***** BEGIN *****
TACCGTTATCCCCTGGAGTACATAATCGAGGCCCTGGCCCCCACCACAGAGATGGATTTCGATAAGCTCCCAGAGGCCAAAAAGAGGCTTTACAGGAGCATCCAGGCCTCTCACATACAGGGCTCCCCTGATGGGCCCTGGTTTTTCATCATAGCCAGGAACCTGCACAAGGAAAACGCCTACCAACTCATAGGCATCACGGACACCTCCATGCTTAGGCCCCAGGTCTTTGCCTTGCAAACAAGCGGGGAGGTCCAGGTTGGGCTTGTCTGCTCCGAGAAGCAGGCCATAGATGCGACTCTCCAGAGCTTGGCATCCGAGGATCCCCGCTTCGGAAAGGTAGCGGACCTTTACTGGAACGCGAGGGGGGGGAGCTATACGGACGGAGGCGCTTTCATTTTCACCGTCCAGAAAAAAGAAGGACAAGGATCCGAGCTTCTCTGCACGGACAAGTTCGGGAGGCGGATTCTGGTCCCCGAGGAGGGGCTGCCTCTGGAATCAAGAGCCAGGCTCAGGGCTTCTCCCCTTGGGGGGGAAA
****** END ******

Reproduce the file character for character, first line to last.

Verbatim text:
TACCGTTATCCCCTGGAGTACATAATCGAGGCCCTGGCCCCCACCACAGAGATGGATTTCGATAAGCTCCCAGAGGCCAAAAAGAGGCTTTACAGGAGCATCCAGGCCTCTCACATACAGGGCTCCCCTGATGGGCCCTGGTTTTTCATCATAGCCAGGAACCTGCACAAGGAAAACGCCTACCAACTCATAGGCATCACGGACACCTCCATGCTTAGGCCCCAGGTCTTTGCCTTGCAAACAAGCGGGGAGGTCCAGGTTGGGCTTGTCTGCTCCGAGAAGCAGGCCATAGATGCGACTCTCCAGAGCTTGGCATCCGAGGATCCCCGCTTCGGAAAGGTAGCGGACCTTTACTGGAACGCGAGGGGGGGGAGCTATACGGACGGAGGCGCTTTCATTTTCACCGTCCAGAAAAAAGAAGGACAAGGATCCGAGCTTCTCTGCACGGACAAGTTCGGGAGGCGGATTCTGGTCCCCGAGGAGGGGCTGCCTCTGGAATCAAGAGCCAGGCTCAGGGCTTCTCCCCTTGGGGGGGAAA